Over in Hollywood, the CG animated feature film has become something of a phenomenon of late. As is often the case, this latest cinematic vogue has now reached Hong Kong and filmmakers are keen to cash in on its success. Thus, we have ‘DragonBlade’, a Chinese kung fu movie fused with the latest animation techniques from the west. However, without a Hollywood budget and resources at their disposal, was it possible for such a venture to equal its American counterparts?
Lang is a teenage martial artist who one day dreams of uncovering the lost DragonBlade, a sword which will allow him to become the most powerful fighter in all the land. However, his dream becomes a reality when his hometown is attacked by a monster who threatens his family and friends and looks to be invincible. The only answer comes in the form of a small fairy who claims to know the location of the DragonBlade and she will help Lang in exchange for his freedom. The only way for him to do this though, is to compete in a martial arts tournament and when he emerges victorious the fairy will put him on the right path. And so, Lang sets out on a wild adventure, filled with lavish locations and mysterious enemies, that should hopefully lead him to the sword and provide him with the means to rescue the people he holds dearest.
As the opening credits began to roll on ‘DragonBlade’, I found myself wondering whether I had made a wise decision in purchasing this DVD. The animation looked like something out of a kid’s TV show and the initial tone of the film wreaked of a pathetically clichéd kung fu flick. Thankfully though, as I saw beyond the simplistic visuals and the movie began to find its feet, I realised that it was in fact an utterly charming adventure that managed to recapture a little of that old school kung fu movie magic.
Although it contains a lot of characters and ideas, ‘DragonBlade’ is actually extremely well put together. The opening segment is perhaps a little clumsy and obvious, but once you get beyond this it becomes a rip-roaring adventure that captivates throughout. A big part of this is down to the characters, all of whom are extremely appealing and bear more than a passing resemblance to the classic kung fu characters of yesteryear. Similarly, there’s quite a heavy martial arts movie influence in the action and it has to be said that it surpassed my expectations. Some real effort has been put into making it look as realistic as possible and the fantasy element gives each confrontation a somewhat magical atmosphere. My only minor complaint would be that there simply isn’t enough of it, but you can’t really grumble when scenes such as the tournament are so brilliantly executed.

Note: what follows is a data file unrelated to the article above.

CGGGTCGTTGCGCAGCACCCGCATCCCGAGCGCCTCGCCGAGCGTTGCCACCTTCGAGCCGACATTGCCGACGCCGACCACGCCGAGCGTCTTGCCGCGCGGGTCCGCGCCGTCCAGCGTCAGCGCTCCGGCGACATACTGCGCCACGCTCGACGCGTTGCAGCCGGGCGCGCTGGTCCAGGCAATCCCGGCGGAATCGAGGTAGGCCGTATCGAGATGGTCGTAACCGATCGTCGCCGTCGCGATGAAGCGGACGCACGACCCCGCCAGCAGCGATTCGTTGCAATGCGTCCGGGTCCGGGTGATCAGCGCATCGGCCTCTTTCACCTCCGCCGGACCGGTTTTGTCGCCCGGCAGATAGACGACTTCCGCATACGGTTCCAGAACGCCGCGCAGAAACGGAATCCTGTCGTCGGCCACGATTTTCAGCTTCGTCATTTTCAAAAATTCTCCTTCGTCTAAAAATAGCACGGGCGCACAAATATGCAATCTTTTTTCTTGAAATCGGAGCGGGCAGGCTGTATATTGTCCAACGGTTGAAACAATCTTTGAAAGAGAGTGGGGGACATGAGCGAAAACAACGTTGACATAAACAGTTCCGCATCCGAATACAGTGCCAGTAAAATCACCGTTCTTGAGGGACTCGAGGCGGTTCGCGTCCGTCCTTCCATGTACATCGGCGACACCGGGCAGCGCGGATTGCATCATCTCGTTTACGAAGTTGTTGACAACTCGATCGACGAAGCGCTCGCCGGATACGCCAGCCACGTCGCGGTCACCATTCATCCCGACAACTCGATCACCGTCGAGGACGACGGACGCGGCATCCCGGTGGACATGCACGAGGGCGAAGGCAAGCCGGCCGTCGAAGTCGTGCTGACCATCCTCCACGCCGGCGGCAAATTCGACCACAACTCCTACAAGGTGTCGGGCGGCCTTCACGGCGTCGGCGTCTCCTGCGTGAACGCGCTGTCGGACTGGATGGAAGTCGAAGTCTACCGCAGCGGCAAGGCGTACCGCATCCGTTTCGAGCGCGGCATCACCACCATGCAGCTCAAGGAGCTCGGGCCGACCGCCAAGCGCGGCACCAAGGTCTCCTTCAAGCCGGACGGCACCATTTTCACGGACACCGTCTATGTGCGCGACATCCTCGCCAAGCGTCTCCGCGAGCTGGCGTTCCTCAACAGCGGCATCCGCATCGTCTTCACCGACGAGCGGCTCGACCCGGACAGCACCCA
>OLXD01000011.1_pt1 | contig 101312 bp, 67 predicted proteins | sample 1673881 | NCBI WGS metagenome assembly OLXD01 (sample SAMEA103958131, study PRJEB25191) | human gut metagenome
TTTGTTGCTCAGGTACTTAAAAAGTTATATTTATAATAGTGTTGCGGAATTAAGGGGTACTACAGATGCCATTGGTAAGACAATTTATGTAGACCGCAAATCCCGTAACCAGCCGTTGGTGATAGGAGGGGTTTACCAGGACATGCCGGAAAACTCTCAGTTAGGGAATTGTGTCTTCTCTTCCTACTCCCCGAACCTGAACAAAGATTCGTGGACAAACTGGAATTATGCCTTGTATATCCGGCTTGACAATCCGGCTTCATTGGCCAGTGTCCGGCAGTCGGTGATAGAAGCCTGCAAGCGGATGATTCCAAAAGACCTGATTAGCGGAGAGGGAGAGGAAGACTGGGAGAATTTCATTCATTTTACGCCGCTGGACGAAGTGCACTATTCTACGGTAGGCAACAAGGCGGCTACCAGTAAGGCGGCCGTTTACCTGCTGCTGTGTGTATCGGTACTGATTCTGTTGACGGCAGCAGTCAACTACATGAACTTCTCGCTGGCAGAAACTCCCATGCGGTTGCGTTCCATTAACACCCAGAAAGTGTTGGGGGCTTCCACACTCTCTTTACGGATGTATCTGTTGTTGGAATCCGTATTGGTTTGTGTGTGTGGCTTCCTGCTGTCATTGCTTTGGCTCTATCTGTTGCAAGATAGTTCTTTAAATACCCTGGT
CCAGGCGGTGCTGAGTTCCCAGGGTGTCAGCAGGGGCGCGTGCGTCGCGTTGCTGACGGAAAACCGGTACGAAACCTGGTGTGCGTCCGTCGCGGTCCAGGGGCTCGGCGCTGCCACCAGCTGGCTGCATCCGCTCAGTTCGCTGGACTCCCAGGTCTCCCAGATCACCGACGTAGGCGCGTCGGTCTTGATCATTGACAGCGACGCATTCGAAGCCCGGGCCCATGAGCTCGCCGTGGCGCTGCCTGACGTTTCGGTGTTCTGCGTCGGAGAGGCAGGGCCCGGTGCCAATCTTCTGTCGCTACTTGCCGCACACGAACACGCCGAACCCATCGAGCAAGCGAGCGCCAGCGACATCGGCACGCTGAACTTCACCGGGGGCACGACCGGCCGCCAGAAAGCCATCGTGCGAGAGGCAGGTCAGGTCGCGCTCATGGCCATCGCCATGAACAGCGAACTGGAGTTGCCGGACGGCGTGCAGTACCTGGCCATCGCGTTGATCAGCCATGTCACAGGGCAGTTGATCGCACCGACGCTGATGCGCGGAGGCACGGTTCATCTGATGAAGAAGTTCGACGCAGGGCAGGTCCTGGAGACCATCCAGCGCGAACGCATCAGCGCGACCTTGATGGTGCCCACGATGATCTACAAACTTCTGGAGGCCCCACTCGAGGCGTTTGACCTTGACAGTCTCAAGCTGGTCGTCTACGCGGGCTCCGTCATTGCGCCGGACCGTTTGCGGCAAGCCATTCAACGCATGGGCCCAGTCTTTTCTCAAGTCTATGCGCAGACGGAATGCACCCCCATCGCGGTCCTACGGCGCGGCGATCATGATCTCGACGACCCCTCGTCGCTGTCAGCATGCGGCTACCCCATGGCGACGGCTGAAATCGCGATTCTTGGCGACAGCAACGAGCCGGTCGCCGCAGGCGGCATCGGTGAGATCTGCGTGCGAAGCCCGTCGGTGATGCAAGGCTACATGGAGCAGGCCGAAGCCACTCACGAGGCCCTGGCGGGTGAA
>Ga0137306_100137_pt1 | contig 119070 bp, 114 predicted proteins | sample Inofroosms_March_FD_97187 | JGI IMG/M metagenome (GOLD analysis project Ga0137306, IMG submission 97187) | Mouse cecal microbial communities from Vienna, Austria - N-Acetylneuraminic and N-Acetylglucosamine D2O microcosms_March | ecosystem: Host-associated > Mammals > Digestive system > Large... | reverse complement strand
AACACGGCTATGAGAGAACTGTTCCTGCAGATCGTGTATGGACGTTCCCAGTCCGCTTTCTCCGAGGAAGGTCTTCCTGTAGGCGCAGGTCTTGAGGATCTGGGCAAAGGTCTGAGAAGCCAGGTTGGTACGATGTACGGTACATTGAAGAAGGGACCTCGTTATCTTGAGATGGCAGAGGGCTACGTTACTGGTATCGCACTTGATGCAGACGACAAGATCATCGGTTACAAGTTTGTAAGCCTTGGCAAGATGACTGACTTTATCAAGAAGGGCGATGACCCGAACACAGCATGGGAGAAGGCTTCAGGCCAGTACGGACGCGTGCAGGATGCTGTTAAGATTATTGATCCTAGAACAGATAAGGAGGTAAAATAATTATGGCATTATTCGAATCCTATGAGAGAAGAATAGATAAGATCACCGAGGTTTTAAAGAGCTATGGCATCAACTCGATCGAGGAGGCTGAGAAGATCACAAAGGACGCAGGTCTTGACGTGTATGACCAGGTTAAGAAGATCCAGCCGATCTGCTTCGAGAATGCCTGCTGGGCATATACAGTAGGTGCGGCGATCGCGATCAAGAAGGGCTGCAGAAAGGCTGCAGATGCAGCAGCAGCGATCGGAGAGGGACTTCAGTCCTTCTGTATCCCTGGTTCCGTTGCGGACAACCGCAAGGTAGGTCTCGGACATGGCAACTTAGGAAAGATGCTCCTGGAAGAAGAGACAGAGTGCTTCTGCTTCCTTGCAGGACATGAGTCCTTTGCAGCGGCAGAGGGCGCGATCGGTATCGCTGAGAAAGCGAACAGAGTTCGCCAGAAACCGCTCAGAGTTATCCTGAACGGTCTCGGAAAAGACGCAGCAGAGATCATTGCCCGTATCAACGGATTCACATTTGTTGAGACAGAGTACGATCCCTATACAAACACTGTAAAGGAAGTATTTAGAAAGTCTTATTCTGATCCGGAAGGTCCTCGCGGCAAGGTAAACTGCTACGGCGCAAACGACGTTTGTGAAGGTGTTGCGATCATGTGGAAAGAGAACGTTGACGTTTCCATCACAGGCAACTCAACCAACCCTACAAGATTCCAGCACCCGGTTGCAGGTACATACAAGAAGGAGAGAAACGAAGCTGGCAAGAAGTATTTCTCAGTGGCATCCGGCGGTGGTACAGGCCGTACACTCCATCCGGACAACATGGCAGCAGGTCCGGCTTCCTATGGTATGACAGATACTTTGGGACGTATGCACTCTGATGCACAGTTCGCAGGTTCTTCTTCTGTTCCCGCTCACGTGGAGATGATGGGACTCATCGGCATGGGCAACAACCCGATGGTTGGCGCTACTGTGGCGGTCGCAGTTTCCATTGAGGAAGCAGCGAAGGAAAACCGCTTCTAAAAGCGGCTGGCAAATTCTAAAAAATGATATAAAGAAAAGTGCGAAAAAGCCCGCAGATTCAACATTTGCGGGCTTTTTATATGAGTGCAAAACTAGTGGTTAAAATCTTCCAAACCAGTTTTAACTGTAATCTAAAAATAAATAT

The vocal talent chosen to participate in ‘DragonBlade’ is also extremely impressive, and it really helps to elevate the overall quality of the production. Stephen Fung isn’t exactly my favourite actor but there is no disputing that he pulls off the leading role very admirably. Alongside him, Karen Mok and Daniel Wu are also worthy of a mention as their distinctive oral talents are instantly noticeable and always pleasing to hear. If there is one weak link in this department, it comes in the form of Sandra Ng. Even though she plays the cutest character in the whole movie, her brash tones are occasionally irritating and it just never feels like her voice suits the character. That aside though, this is certainly another area in which the film accumulates additional plus points.
‘DragonBlade’ may lack a little in the animation department, but it more than makes up for it in the overall presentation. The film provides a really fun and family friendly take on the genre, as well as giving a knowing glance in the direction of traditional kung fu movie fans.
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